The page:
Why You Should Never “Doubt Your Doubts”


Doubt your doubts” has become a popular refrain – but the statement and its underlying message are dangerously problematic. To put it simply: Doubts are natural, and even healthy – but if left unaddressed or added to, they can become very unhealthy. While there can be a certain amount of healthiness in letting small doubts slide, if your doubts revolve around who you are, what you believe, or how you live your life, they need to be addressed.

The problem with “doubting your doubts”

Left unaddressed, doubt will grow and infect your happiness, eating away at it. “Doubting your doubts” only compounds this problem and risks turning a small cut into a festering wound. Conversely, addressing doubt is part of a healthy process that will inevitably help you – not hurt you.

If you indiscriminately investigate your doubts and come to the conclusion that they are unfounded, it will set your mind at peace and you will be free of the doubts that were eating away at you. Additionally, it will solidify what you believe and increase what you know because of your thorough investigation.

On the other hand, if you find that your doubts were warranted, you will be more enlightened about yourself and the world around you — even if it means you have to change yourself or something you believe. While this can sometimes be difficult at first, ultimately it leads to a healthier and happier place because doubt will no longer be eating away at you. This is how we grow as human beings.

The path to inner peace

Regardless of what happens when you address your doubts – whether your beliefs are reaffirmed or you find out some uncomfortable truths – addressing doubt ultimately leads to happiness and growth. Meanwhile, ignoring them can lead to deteriorating mental health and worse. It’s in everyone’s best interest to face their doubts and come out the other side the better for it. Those who tell you otherwise probably have an interest in keeping you in the dark.

Casey has a background in writing and journalism – and is known for his mediation and discussion skills. In his spare time he enjoys absorbing, dissecting and disseminating information — particularly in U.S. politics, religion, technology, science, music, gaming, and pop-­culture.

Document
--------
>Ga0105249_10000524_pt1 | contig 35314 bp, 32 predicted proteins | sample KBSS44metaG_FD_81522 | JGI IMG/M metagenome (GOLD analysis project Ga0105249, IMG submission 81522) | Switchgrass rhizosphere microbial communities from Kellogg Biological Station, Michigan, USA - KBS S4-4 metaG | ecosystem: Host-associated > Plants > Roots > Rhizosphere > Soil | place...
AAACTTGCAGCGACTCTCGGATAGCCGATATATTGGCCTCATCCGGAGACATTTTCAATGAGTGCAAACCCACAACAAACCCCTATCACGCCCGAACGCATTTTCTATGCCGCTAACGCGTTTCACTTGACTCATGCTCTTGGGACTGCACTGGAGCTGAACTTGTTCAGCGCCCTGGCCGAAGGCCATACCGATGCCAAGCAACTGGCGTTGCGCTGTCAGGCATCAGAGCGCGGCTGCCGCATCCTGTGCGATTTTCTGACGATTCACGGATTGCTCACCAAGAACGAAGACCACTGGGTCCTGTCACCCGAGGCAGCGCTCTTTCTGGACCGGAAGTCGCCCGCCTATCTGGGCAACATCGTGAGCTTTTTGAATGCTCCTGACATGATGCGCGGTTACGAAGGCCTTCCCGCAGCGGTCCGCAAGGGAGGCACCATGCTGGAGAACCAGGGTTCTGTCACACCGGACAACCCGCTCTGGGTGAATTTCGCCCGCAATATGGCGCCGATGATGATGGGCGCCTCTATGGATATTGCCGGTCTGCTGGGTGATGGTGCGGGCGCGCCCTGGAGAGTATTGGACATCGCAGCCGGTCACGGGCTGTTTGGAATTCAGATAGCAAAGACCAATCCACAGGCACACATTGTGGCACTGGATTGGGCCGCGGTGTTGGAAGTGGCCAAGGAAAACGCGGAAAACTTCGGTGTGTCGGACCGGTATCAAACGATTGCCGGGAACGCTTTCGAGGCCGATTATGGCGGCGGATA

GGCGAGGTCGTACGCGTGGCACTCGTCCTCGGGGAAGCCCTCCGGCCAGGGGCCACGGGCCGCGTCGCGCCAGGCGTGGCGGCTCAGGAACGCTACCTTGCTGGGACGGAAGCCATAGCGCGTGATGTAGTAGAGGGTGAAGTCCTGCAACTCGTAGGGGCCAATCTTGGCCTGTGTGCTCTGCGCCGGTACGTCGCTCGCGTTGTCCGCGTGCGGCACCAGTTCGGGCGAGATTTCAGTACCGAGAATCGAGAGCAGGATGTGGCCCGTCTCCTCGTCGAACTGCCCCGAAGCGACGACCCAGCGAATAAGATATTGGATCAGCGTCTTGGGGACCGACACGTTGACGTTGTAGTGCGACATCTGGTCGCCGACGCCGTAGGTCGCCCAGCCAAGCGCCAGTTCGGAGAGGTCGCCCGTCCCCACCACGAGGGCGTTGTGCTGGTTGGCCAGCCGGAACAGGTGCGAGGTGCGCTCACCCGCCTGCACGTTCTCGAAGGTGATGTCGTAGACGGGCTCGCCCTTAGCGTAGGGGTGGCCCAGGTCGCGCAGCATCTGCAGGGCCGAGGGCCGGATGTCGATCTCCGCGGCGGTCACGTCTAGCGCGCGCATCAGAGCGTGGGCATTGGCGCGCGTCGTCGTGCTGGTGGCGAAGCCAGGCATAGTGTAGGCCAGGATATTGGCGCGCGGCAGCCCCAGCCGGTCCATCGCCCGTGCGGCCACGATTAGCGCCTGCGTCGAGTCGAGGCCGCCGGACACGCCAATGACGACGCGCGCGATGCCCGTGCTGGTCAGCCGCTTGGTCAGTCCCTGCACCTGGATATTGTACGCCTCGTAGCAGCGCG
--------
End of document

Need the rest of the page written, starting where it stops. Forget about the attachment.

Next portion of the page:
0 thoughts on “Why You Should Never “Doubt Your Doubts”

  1. I read that quote entirely differently. I know a Rabbi who was asked if he really believed in God, and his response was “Sometimes.” This would be odd coming from someone who was supposed to be steeped in the worship of God, but his explanation was interesting.

    Sure, there are reasons to not believe in God. Particularly for this individual, given the Holocaust and continued Jewish oppression. Nevertheless his further explanation, which I am paraphrasing elaborated.

    He answered that just because he may be questioning God was no reason to not say his prayers. This again is odd, questioning God was precisely why one may not say their prayers, since God may not be there. But his explanation was that faith, and all of the rituals going along with faith, are the framework that allowed him to work out his relationship with God. By sticking to his prayers, to keeping kosher, to living as an observant Jew, he had the freedom to really explore this relationship, because it was the observation that allowed him the opportunities to connect with God.

    I see that as the thrust of Uctdorf’s talk. We all have doubts, and those are good. But we cannot jettison everything we believe. The structure of our faith allows us the opportunity to explore doubts and work out, with God, where those doubts lead us.

    I do not think the issue is doubting the doubts, per se, but rather not tossing out the baby with the bath water.

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